Navigation Links
Scientists discover why plague is so lethal
Date:5/4/2008

Bacteria that cause the bubonic plague may be more virulent than their close relatives because of a single genetic mutation, according to research published in the May issue of the journal Microbiology.

The plague bacterium Yersinia pestis needs calcium in order to grow at body temperature. When there is no calcium available, it produces a large amount of an amino acid called aspartic acid, said Professor Brubaker from the University of Chicago, USA. We found that this is because Y. pestis is missing an important enzyme.

Bubonic plague has killed over 200 million people during the course of history and is thus the most devastating acute infectious disease known to man. Despite this, we are still uncertain about the molecular basis of its extraordinary virulence.

Y. pestis evolved from its ancestor Y. pseudotuberculosis within the last 20,000 years, suggesting its high lethality reflects only a few genetic changes. We discovered that a single mutation in the genome of Y. pestis means the enzyme aspartase is not produced, said Professor Brubaker.

Aspartase is present in almost all bacteria but it is curiously absent in many pathogenic types. These include mycobacteria that are pathogenic to man, Francisella tularensis and rickettsiae (both of which cause diseases transmitted to humans via insects). This suggests that the absence of aspartase may contribute to serious disease, said Professor Brubaker.

Aspartase digests aspartic acid. Because Y. pestis doesnt have the enzyme, it produces much more aspartic acid than is required by the person infected. This may cause an imbalance to the host amino acid pools. If this is the case then we might be able to reduce the death rates of these diseases by developing a treatment that removes some of the extra aspartic acid, said Professor Brubaker.


'/>"/>

Contact: Lucy Goodchild
l.goodchild@sgm.ac.uk
44-011-898-81843
Society for General Microbiology
Source:Eurekalert

Page: 1

Related biology news :

1. UK scientists working to help cut ID theft
2. Scientists show that mitochondrial DNA variants are linked to risk factors for type 2 diabetes
3. Comet probes reveal evidence of origin of life, scientists claim
4. Scientists link fragile X tremor/ataxia syndrome to binding protein in RNA
5. Male elephants get photo IDs from scientists
6. Scientists retrace evolution with first atomic structure of an ancient protein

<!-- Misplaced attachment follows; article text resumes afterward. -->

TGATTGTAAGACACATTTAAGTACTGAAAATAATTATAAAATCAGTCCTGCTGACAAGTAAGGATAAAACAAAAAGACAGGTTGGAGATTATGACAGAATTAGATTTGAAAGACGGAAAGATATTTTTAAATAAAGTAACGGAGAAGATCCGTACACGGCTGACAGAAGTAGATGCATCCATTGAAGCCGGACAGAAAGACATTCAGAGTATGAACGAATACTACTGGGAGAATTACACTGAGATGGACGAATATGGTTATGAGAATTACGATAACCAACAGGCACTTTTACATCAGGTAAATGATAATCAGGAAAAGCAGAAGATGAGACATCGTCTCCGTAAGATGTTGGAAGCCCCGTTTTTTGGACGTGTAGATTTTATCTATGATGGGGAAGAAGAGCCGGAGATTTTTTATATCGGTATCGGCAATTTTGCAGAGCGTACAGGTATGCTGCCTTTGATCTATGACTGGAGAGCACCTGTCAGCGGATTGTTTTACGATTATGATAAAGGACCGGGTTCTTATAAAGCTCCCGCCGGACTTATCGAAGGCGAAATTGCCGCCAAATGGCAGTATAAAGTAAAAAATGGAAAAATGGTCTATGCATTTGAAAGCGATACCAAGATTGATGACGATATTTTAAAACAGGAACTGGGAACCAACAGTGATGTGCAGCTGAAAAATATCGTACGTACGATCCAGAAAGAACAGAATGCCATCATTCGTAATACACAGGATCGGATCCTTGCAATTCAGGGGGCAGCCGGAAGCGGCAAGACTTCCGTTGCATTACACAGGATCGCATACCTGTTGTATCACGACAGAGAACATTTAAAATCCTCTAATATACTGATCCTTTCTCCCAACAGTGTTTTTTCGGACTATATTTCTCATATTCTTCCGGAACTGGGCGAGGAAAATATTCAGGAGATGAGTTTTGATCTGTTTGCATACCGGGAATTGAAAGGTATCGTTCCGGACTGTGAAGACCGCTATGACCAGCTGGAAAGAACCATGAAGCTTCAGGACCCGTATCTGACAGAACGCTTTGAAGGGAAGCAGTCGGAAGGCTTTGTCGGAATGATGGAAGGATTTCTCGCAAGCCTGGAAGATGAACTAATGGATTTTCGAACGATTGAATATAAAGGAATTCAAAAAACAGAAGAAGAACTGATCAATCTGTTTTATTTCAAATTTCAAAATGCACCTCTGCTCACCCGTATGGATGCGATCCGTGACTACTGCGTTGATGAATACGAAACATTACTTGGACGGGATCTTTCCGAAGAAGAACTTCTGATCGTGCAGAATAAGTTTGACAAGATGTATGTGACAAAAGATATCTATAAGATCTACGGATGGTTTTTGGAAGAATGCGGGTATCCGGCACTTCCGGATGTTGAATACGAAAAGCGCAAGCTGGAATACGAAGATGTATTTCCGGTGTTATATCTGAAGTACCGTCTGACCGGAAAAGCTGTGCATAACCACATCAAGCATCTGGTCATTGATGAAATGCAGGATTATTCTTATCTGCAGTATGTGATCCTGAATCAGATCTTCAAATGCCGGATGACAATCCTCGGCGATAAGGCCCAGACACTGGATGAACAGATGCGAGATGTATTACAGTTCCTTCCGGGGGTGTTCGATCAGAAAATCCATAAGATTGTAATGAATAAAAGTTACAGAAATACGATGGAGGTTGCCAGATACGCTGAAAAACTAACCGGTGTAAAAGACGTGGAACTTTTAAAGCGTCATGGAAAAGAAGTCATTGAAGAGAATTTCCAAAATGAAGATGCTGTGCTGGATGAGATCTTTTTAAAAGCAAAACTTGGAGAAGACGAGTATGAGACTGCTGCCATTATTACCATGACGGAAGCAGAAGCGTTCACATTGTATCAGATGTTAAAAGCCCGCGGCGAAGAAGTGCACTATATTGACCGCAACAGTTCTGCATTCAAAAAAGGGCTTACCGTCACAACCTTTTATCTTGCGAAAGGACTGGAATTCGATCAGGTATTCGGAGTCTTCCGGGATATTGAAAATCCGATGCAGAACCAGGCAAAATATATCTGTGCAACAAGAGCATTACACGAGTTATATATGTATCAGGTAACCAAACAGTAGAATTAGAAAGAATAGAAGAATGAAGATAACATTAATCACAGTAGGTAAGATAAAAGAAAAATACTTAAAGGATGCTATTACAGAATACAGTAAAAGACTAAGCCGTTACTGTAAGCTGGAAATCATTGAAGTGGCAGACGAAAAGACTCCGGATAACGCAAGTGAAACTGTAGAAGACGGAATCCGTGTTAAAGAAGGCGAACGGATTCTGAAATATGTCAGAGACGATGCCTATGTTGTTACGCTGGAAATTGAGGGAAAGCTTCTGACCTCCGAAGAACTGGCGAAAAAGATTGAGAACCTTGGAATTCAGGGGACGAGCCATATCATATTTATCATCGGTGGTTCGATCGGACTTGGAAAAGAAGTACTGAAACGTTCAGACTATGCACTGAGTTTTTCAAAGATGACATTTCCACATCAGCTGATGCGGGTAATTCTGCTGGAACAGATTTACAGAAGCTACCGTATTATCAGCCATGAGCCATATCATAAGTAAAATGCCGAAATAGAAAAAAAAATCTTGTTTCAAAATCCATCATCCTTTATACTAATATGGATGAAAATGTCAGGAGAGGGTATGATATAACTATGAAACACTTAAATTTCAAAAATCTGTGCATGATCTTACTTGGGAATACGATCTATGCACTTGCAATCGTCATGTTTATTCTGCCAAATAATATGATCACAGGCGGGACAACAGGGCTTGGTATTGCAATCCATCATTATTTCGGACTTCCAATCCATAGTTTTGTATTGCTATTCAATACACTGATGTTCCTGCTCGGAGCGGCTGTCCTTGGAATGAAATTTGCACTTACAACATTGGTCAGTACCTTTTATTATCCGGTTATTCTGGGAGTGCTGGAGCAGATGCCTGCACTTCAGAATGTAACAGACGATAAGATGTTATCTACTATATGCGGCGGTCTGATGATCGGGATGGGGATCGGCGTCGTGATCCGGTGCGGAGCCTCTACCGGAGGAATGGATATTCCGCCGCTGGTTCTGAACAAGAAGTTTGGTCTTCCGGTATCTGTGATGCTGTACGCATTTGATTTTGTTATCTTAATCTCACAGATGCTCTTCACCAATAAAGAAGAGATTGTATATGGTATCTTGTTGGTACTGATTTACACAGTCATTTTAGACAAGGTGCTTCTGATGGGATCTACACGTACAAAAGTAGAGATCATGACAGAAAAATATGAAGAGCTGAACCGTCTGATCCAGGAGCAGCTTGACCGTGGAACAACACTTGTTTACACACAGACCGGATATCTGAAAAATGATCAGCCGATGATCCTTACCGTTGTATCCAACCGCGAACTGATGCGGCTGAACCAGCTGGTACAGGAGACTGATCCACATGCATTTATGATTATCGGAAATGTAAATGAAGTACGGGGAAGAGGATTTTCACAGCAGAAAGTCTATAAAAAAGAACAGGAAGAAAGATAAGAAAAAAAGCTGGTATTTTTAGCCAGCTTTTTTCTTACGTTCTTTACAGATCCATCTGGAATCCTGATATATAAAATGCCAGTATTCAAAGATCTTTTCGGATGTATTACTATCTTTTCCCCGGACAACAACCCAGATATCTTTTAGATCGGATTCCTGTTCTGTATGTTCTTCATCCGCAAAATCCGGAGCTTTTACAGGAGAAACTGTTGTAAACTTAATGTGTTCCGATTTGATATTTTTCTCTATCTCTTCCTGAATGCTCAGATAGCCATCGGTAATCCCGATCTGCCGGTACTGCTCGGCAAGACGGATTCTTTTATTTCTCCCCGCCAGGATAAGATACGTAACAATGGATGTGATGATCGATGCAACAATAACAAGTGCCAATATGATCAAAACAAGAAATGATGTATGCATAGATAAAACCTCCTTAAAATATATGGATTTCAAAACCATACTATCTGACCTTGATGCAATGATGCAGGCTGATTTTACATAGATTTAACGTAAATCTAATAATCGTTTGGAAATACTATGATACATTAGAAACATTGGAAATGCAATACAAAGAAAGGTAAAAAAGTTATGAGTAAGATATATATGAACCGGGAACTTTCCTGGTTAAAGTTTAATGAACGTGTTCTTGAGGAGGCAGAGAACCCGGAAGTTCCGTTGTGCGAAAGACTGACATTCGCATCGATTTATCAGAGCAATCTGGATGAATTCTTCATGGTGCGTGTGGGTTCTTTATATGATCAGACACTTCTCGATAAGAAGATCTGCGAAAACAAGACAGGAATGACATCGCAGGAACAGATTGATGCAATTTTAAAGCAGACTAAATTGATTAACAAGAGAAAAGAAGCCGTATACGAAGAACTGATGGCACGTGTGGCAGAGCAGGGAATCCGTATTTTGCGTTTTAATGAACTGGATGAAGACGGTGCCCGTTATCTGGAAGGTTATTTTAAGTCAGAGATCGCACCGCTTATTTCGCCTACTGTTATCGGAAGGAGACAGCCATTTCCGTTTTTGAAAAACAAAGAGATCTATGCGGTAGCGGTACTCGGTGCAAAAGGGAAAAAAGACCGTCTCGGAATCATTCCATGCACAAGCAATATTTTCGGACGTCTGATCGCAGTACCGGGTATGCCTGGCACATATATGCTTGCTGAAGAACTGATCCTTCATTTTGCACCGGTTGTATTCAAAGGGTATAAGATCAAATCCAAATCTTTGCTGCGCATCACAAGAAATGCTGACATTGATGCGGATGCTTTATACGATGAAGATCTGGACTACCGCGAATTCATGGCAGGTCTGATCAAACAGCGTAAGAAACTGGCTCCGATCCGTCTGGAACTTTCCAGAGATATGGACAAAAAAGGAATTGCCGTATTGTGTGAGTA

7. Muscle mass: Scientists identify novel mode of transcriptional regulation during myogenesis
8. Carnegie Mellon scientists develop nanogels that enable controlled delivery of carbohydrate drugs
9. Clemson scientists shed light on molecules in living cells
10. Scientists tackle mystery mountain illness
11. T. rex quicker than Becks, say scientists
Post Your Comments:
*Name:
*Comment:
*Email:
(Date:4/19/2016)... April 20, 2016 The new ... a compact web-based "all-in-one" system solution for all door ... reader or the door interface with integration authorization management ... control systems. The minimal dimensions of the access control ... the building installations offer considerable freedom of design with ...
(Date:4/14/2016)... Israel , April 14, 2016 ... Authentication and Malware Detection, today announced the appointment of ... assumed the new role. Goldwerger,s leadership appointment ... on the heels of the deployment of its platform ... BioCatch,s behavioral biometric technology, which discerns unique cognitive and ...
(Date:3/31/2016)... -- Genomics firm Nabsys has completed a financial  restructuring under ... M.D., who returned to the company in October 2015. ... including Chief Technology Officer, John Oliver , Ph.D., ... Vice President of Software and Informatics, Michael Kaiser ... Bready served as CEO of Nabsys from 2005-2014 and ...
Breaking Biology News(10 mins):
(Date:6/23/2016)... ... June 23, 2016 , ... Supplyframe, the ... the Supplyframe Design Lab . Located in Pasadena, Calif., the Design Lab’s ... how hardware projects are designed, built and brought to market. , The Design ...
(Date:6/23/2016)... 23, 2016  Blueprint Bio, a company dedicated to ... medical community, has closed its Series A funding round, ... "We have received a commitment from Forentis ... need to meet our current goals," stated Matthew ... runway to complete validation on the current projects in ...
(Date:6/23/2016)... ... June 23, 2016 , ... ... and technical consulting, provides a free webinar on Performing Quality Investigations: ... 2016 at 12pm CT at no charge. , Incomplete investigations are still a ...
(Date:6/22/2016)... 22, 2016 Cell Applications, Inc. and ... to produce up to one billion human induced ... one week. These high-quality, consistent stem cells enable ... and spend more time doing meaningful, relevant research. ... high-volume manufacturing process that produces affordable, reliable HiPSC ...
Breaking Biology Technology: